(Sorry for the delayed post! Web server and I both crashed overnight so it took a while to get it rebooted and the post re-loaded! -ctan)
Remember how someone told me that Nomad traveled much lighter than your average big rock band? You might recall that when we flew to Japan the instruments and equipment went ahead by a week or something. One crew handled getting the stuff from gig to gig and from country to country, and the band itself traveled like regular people, by train, by plane. We didn’t have a large crew or complicated stage setup, and we relied on local backline and crew at each show.
That wouldn’t be the case with the Tempestad tour. The name of which I only learned at the airport when I saw it emblazoned on the jackets of a lot of the crew and some of the cases that were coming with us. The performers alone outnumbered the traveling crew that Nomad had in Japan. Between dancers and musicians alone was like twenty people, and add in choreographer, makeup artist, wardrobe assistants (two, I think?), and a couple of other staff people like that I wasn’t used to, plus all the usual managers and crew… Let’s put it this way. It was a lot of people.
I kind of wanted to hold Ziggy’s hand to keep close to him while we were being herded through the airport to a waiting area, as if I might lose him in the crowd. I didn’t, but I wanted to.
“Tempestad?” I asked him. “Storm?”
“It was that or La Tormenta,” he said. He had his traveling eyeliner on, his hair flat-combed aggressively downward in a way that instead of making him look normal made him look like a rock star pretending to be a normal person. “Which I kind of liked but La Tempestad was more theatrical sounding.”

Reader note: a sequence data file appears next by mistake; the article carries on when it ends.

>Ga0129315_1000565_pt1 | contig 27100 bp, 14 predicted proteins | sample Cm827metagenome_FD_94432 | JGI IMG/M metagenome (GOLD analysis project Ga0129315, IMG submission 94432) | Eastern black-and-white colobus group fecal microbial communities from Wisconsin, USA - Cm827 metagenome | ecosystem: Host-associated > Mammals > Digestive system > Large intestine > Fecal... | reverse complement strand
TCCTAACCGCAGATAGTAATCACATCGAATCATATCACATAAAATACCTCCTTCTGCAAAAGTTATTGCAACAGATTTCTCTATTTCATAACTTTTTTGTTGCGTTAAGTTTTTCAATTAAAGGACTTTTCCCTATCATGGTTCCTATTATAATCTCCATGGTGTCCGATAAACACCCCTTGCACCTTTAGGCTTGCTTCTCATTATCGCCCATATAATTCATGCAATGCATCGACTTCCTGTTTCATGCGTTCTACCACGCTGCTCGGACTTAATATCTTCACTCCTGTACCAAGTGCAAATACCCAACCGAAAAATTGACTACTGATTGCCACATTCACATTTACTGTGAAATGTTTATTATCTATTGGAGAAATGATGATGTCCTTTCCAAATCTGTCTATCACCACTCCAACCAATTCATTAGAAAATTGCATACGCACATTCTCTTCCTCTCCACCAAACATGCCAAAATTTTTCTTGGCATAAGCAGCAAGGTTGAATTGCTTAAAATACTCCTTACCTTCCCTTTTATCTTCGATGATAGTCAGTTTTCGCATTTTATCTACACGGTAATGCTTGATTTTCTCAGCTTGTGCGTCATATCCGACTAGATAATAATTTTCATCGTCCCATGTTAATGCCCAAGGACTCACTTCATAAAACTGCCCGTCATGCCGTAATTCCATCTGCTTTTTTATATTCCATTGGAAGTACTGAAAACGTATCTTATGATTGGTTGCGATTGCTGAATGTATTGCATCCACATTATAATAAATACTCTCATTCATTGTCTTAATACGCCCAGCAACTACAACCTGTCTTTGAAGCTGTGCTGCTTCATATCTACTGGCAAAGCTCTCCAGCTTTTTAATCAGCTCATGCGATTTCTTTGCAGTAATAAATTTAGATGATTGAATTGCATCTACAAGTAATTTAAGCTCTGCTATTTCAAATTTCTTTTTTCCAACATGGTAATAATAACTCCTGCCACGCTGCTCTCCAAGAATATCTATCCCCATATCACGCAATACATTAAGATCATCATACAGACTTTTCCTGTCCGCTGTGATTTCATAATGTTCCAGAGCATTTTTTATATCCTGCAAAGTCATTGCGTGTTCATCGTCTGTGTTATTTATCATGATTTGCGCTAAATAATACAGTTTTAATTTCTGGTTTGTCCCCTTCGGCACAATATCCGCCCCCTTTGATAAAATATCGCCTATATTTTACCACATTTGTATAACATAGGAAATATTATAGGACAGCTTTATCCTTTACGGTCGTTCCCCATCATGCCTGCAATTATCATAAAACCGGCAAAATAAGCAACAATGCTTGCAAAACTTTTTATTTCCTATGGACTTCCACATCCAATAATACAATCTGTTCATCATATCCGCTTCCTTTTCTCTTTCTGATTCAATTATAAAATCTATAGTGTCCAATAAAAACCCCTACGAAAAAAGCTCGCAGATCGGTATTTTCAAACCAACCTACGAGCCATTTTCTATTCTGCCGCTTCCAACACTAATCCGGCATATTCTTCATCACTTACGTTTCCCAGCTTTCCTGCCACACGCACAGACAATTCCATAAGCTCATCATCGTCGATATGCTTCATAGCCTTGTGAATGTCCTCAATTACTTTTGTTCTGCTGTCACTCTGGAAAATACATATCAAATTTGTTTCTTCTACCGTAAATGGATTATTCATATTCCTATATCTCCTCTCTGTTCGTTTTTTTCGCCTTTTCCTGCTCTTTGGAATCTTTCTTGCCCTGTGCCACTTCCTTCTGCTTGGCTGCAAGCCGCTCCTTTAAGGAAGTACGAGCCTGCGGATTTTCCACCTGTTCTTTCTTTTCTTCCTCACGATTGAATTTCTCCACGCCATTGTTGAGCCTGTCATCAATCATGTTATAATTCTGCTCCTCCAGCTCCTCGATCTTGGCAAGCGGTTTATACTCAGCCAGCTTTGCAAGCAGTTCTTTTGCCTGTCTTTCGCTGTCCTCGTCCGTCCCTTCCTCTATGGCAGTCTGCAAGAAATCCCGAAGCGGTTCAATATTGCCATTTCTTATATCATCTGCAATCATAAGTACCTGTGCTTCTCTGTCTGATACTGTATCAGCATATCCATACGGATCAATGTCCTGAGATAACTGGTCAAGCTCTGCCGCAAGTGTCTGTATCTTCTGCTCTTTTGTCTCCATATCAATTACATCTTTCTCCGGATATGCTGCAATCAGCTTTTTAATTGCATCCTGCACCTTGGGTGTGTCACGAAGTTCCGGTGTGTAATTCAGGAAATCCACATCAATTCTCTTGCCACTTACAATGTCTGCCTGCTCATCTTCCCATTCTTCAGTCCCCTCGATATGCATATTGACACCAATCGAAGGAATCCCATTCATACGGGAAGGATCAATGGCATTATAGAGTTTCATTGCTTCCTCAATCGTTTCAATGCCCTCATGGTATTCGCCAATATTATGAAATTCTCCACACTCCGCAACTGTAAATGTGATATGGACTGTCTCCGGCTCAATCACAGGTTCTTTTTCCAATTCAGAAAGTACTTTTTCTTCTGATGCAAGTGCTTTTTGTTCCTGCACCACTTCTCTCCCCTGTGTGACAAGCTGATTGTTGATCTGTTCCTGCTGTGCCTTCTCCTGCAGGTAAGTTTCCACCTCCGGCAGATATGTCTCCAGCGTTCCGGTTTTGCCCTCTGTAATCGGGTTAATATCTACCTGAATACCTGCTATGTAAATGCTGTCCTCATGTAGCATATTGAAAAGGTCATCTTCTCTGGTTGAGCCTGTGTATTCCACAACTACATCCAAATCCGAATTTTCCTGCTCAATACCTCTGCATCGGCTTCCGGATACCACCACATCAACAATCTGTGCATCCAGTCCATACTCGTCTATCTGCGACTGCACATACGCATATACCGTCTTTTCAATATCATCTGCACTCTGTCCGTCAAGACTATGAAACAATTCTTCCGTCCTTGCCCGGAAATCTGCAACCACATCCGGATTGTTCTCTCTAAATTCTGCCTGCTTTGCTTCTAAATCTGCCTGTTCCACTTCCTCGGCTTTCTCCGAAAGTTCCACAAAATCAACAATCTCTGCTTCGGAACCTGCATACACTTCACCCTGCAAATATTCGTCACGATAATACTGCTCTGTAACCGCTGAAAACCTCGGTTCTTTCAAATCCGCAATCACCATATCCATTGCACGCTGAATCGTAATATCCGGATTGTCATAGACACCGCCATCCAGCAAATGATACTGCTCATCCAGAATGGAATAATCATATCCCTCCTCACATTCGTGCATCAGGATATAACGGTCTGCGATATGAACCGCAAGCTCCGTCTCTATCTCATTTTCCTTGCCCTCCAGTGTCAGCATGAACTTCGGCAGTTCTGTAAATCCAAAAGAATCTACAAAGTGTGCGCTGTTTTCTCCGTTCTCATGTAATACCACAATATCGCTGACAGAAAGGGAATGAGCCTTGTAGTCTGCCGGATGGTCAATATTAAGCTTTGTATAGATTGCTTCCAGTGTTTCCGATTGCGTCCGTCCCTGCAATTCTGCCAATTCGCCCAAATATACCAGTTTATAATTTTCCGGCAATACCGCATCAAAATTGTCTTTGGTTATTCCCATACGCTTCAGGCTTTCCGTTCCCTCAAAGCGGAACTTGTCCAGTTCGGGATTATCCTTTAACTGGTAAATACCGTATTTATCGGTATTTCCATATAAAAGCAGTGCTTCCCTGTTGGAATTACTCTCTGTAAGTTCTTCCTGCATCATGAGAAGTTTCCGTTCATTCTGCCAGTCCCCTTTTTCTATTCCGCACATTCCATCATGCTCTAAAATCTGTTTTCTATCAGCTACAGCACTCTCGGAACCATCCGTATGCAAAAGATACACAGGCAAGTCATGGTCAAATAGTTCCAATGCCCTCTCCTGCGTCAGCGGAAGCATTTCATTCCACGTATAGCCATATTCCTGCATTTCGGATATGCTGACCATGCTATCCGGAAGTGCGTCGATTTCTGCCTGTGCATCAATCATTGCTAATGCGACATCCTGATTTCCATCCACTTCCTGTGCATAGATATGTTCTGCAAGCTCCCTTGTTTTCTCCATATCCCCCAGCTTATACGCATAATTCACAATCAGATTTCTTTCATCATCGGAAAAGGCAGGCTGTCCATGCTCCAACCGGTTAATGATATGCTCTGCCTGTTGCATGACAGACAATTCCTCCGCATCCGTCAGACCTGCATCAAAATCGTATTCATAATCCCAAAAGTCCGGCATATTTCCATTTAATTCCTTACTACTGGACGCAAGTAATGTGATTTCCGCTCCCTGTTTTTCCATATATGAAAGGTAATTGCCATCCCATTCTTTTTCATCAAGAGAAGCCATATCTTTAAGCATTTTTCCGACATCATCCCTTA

He answered my unasked question. “Oh. Because of the song ‘After the Storm.'” As he spoke, his eyes roved ahead of us. We were in the middle of the scrum of personnel walking through the airport. “On the album it’s ‘Despues de la Tormenta’ but for the tour we decided to switch it up.”
“Ah.” Meetings that no doubt took place while I was out of town. I had seen one or two of the jackets on dancers over the previous week but I hadn’t connected that it was this show until I saw everyone wearing them.
Almost everyone. Among the musicians, Bradley and Bart were wearing theirs but everyone else had opted for whatever their usual traveling wear was. I wore the leather jacket with the rocket on the shoulder. It was the end of summer/early fall in New York but it would be spring/early summer in a lot of the places we were going in South America. Some of them were hot all year round anyway, but swapping hemispheres was still weird.
It struck me how not involved in the logistical planning I’d been, though, when they brought us to a metal detector and security line in a sort of out-of-the-way part of the airport. I didn’t know there were out-of-the-way parts of the airport. Confession: I also didn’t know if we were at LaGuardia or JFK. To say I was kind of out of it is probably an understatement.
By that point Carynne was nearby. “This is weird,” I remarked. I felt any law enforcement thing that was out of the way or off to the side was sketchy and potentially dangerous.
‘This is fast,” she answered. “Our charter awaits.”
“Yeah.” She nodded but didn’t roll her eyes or anything so she apparently approved of us having chartered a plane.
“Isn’t that ungodly expensive?”
She rattled off some math which I won’t try to recreate here. Her point was there’s a point at which the crew and equipment gets to a certain size it actually costs the same or slightly less than trying to do it all with commercial flights. And a charter is easier on everyone for a lot of reasons, not to mention the interior of the plane is a lot more comfortable, and like a tour bus you can leave your stuff in it.
The jet that awaited us was a Pan Am 747 with an upper lounge above first class, a very large first class cabin, behind that a second first class-style cabin with the big seats and even a few tables kind of like on Amtrak, and then behind that what would have been a regular coach cabin except I am pretty sure there was more room between the rows than usual.